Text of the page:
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Creator / Gregory Peck

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"Inside of all the makeup and the character and makeup, it's you, and I think that's what the audience is really interested in... you, how you're going to cope with the situation, the obstacles, the troubles that the writer put in front of you."
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Eldred Gregory Peck (April 5, 1916 – June 12, 2003) was an American actor who was one of the most popular film stars from the 1940s to the 1960s. A tall, dark, clean-cut, all-American with a stirring voice and a sincere squint, he mostly made a career of playing incorruptible pillars of virtue and wisdom. Best known for his Oscar-winning turn as Atticus Finch in To Kill a Mockingbird (voted by the American Film Institute as the greatest hero in the history of American film, a week before Peck died), he played similarly admirable characters in films such as The Yearling, Gentleman's Agreement, Twelve O'Clock High, and The Big Country. The Gregory Peck Law goes like this:

The frequency with which a character threatens Gregory Peck and his family is inversely proportional with their chances of surviving the movie.

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He also liked to occasionally play way against type, with roles such as bigoted rapist Lewt McCanles in Duel in the Sun, or Josef Mengele in The Boys from Brazil. In real life, he had a reputation as a gentleman and was a classical Nice Guy — which is a key reason he enjoyed playing Atticus Finch so much. In fact, Harper Lee (who wrote To Kill a Mockingbird) said he reminded her of her father (on whom she'd based Atticus Finch). So much so that she gave Peck her father's pocketwatch, and he wore it in the film.

Peck was married twice and had a total of five children (three from his first marriage, two from his second). He died of cardiorespiratory arrest and bronchial pneumonia in 2003.

His grandson, Ethan Peck, is the latest actor to play Spock in Star Trek: Discovery.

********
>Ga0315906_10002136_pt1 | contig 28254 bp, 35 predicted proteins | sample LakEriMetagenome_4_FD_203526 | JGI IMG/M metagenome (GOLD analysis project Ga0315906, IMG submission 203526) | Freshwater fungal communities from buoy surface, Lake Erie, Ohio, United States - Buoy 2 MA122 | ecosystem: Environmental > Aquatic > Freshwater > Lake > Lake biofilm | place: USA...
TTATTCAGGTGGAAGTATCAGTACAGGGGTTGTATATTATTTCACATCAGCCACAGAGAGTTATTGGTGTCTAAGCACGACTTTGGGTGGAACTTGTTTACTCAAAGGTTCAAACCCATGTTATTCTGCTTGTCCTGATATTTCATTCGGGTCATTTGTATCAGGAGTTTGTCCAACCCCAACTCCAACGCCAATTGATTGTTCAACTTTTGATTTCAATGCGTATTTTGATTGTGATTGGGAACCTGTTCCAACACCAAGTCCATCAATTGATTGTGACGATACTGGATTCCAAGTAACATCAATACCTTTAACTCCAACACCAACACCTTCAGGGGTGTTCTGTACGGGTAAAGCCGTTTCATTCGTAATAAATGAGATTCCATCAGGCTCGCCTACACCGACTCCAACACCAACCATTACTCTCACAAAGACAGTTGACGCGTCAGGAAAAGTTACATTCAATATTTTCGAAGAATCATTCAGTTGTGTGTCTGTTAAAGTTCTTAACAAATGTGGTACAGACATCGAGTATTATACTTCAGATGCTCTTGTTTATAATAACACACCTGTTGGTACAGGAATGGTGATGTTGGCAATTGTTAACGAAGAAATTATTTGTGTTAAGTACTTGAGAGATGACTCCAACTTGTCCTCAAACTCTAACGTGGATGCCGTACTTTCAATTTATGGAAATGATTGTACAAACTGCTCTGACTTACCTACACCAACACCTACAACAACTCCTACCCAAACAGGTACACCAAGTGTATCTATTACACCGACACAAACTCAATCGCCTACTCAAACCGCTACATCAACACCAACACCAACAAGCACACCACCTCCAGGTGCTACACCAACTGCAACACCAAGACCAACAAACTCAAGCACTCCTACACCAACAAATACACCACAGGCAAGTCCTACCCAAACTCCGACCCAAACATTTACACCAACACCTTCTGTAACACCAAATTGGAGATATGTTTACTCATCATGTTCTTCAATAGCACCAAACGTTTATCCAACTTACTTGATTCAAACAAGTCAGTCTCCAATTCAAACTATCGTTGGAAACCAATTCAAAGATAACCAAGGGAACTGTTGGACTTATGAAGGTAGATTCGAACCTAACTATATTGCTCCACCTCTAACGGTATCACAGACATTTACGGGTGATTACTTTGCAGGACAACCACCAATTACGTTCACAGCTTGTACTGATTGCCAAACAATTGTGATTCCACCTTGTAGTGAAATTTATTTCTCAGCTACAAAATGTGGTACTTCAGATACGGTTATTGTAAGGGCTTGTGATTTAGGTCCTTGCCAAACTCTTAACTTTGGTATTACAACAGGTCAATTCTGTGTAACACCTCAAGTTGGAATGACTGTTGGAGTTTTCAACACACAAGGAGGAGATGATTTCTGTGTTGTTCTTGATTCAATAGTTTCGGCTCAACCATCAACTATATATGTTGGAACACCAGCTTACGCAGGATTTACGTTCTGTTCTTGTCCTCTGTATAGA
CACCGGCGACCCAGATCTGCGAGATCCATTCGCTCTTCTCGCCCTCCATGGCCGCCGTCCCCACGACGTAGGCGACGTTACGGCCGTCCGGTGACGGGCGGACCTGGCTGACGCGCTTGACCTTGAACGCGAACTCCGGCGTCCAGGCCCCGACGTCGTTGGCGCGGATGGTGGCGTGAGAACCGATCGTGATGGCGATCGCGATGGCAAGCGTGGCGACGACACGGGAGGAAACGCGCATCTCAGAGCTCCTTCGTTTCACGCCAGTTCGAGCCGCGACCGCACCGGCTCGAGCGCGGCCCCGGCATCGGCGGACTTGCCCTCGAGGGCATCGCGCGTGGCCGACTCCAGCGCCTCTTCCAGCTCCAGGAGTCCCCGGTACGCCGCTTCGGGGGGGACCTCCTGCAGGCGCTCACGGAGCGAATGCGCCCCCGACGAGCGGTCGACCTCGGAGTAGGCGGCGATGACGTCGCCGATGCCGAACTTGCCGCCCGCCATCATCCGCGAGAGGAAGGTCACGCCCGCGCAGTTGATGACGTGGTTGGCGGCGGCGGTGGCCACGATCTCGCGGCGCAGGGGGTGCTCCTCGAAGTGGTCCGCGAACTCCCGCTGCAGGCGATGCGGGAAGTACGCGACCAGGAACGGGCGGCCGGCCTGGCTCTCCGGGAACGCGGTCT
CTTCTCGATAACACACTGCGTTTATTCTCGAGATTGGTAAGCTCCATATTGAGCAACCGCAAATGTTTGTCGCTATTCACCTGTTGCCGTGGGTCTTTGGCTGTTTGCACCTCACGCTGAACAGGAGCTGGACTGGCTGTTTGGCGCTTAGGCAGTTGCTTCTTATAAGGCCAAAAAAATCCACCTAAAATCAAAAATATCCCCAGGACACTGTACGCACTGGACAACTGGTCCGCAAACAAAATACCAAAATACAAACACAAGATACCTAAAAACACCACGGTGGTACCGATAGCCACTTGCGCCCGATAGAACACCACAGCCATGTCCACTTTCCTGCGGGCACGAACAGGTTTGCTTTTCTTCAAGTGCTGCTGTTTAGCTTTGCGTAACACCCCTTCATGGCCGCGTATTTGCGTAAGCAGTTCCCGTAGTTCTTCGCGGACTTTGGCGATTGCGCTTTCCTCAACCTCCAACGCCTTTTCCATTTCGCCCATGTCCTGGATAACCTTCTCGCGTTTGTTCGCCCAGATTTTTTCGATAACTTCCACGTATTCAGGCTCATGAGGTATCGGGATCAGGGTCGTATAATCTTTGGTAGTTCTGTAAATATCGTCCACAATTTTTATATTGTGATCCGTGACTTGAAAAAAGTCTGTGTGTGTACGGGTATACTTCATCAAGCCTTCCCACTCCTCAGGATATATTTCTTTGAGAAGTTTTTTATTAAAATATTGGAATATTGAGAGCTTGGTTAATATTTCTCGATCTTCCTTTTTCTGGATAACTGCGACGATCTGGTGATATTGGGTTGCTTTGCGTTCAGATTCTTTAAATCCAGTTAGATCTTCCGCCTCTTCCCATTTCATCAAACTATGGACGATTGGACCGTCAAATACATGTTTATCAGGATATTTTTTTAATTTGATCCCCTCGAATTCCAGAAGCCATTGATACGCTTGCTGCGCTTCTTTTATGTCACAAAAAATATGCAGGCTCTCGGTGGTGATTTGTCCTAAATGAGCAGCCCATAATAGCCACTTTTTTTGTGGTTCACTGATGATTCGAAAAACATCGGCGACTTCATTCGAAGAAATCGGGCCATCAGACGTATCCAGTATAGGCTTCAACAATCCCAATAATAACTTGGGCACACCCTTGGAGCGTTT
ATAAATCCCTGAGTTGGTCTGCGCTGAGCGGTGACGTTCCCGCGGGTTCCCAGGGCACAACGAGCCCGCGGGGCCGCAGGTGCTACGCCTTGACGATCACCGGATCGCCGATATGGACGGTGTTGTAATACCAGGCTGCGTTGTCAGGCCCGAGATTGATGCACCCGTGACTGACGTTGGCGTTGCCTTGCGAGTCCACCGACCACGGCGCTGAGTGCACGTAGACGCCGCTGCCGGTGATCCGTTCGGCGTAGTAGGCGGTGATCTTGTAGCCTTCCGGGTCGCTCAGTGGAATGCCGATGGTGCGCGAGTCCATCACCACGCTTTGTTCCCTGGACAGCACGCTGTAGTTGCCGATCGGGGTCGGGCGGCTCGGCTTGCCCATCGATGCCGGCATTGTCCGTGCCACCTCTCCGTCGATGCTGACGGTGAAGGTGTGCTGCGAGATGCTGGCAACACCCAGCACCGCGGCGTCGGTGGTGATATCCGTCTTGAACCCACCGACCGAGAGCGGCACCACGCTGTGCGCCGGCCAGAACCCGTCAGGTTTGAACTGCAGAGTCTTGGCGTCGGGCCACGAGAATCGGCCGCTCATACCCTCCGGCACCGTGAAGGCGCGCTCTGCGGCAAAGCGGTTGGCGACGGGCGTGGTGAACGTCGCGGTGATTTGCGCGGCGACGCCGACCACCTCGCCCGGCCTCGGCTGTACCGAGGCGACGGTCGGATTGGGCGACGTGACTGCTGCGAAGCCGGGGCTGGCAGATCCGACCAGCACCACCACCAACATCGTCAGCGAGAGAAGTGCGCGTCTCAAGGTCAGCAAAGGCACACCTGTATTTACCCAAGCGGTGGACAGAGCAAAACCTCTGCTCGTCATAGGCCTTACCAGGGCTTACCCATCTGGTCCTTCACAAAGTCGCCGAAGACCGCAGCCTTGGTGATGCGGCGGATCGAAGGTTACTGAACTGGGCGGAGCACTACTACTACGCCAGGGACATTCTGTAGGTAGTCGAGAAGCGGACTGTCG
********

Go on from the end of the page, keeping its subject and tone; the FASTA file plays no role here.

Fun fact: His name is Cockney Rhyming Slang for "neck". Depending on age, this is probably the way that British youngsters are introduced to Gregory Peck. It's definitely the most iconic (and imitated) Cockney slang term, next to "apples and pears" note .

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List of his works with pages on this wiki:


Tropes associated with Gregory Peck:

  • Badass Baritone: He is up there with James Earl Jones and Sir Christopher Lee in terms of having a deep, distinctive voice.
  • Shout-Out: He got an extended one in Bob Dylan's 1986 song "Brownsville Girl" (which Dylan co-wrote with Sam Shepard). The narrator starts out remembering a Peck movie he once saw (not named, but, based on the description, obviously The Gunfighter), before unwinding a long "Shaggy Dog" Story, with a few more references to Peck sprinkled around.
    Well, I’m standin’ in line in the rain to see a movie starring Gregory Peck
    Yeah, but you know it’s not the one that I had in mind
    He’s got a new one out now, I don’t even know what it’s about
    But I’ll see him in anything so I’ll stand in line
  • What Could Have Been: Lyndon Johnson once told Peck that had he sought re-election in 1968, it would have offered Peck the post of U.S. ambassador to Ireland. Peck, being of Irish ancestry, later said that he likely would have taken the job. Johnson gave the Presidential Medal of Freedom to Peck to make up for not being able to give the offer.
    • Peck was also seriously considered for the role of Professor Henry Jones Sr., AKA: Indy's father, in Indiana Jones and the Last Crusade, had Sean Connery turned down the role. Harrison Ford even cited Peck as one of his favorite actors. Incidentally, Peck actually was old enough to be Ford's father, being approximately 26 years older than Ford as opposed to Connery, who is only 12 years older than Ford.
    • Was offered a role in Pocahontas, during its preproduction period as a character named "Old Man River". He turned down the role when the producers explained the plot to him and the character he would play, making the argument that Pocahontas already had several male paternal figures and they really needed to her a maternal figure. Taking his advice, the crew drafted the concept that would become Grandmother Willow. He often said in interviews how the one regret in his career was that he was never in a Disney movie.
    • His family confirmed that just before he died, he was talking about coming out of retirement to play Grandpa Joe in Charlie and the Chocolate Factory.


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